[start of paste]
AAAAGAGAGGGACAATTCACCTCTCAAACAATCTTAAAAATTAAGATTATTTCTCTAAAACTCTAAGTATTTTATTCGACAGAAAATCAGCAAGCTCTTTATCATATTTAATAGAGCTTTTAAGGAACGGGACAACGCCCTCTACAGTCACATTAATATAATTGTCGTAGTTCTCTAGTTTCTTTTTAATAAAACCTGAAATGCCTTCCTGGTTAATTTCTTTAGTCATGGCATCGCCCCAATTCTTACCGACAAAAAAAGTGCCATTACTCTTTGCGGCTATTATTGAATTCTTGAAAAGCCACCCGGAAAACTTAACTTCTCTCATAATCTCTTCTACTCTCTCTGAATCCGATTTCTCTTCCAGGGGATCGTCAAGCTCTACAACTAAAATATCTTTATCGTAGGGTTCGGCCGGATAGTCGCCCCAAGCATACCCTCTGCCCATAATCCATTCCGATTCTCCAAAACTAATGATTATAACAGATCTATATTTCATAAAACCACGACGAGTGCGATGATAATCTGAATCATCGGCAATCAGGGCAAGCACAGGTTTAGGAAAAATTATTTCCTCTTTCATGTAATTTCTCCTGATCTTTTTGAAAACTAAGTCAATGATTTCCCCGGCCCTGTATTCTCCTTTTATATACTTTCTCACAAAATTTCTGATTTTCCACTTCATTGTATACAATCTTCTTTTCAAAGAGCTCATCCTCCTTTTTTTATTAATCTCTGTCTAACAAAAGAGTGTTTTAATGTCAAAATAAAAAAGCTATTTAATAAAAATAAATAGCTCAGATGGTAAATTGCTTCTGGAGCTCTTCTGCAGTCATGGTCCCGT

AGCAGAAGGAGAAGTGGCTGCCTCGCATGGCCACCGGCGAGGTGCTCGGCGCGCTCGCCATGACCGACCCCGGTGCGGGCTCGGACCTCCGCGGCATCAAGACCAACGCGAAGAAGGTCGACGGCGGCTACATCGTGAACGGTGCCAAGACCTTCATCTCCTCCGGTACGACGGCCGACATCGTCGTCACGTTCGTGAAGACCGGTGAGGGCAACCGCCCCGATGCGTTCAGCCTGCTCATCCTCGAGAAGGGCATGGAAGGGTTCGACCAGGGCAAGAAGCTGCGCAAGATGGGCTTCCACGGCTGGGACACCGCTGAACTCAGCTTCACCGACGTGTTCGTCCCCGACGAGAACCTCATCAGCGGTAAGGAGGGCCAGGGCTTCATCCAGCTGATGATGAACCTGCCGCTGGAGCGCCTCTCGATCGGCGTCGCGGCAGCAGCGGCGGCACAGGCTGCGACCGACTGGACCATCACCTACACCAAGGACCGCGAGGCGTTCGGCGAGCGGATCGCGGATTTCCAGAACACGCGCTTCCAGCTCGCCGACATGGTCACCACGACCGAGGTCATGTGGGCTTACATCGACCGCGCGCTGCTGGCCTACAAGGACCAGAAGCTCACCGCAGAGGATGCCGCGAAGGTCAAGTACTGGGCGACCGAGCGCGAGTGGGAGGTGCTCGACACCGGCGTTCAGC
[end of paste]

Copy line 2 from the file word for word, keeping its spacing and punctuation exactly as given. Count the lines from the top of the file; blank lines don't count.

AGCAGAAGGAGAAGTGGCTGCCTCGCATGGCCACCGGCGAGGTGCTCGGCGCGCTCGCCATGACCGACCCCGGTGCGGGCTCGGACCTCCGCGGCATCAAGACCAACGCGAAGAAGGTCGACGGCGGCTACATCGTGAACGGTGCCAAGACCTTCATCTCCTCCGGTACGACGGCCGACATCGTCGTCACGTTCGTGAAGACCGGTGAGGGCAACCGCCCCGATGCGTTCAGCCTGCTCATCCTCGAGAAGGGCATGGAAGGGTTCGACCAGGGCAAGAAGCTGCGCAAGATGGGCTTCCACGGCTGGGACACCGCTGAACTCAGCTTCACCGACGTGTTCGTCCCCGACGAGAACCTCATCAGCGGTAAGGAGGGCCAGGGCTTCATCCAGCTGATGATGAACCTGCCGCTGGAGCGCCTCTCGATCGGCGTCGCGGCAGCAGCGGCGGCACAGGCTGCGACCGACTGGACCATCACCTACACCAAGGACCGCGAGGCGTTCGGCGAGCGGATCGCGGATTTCCAGAACACGCGCTTCCAGCTCGCCGACATGGTCACCACGACCGAGGTCATGTGGGCTTACATCGACCGCGCGCTGCTGGCCTACAAGGACCAGAAGCTCACCGCAGAGGATGCCGCGAAGGTCAAGTACTGGGCGACCGAGCGCGAGTGGGAGGTGCTCGACACCGGCGTTCAGC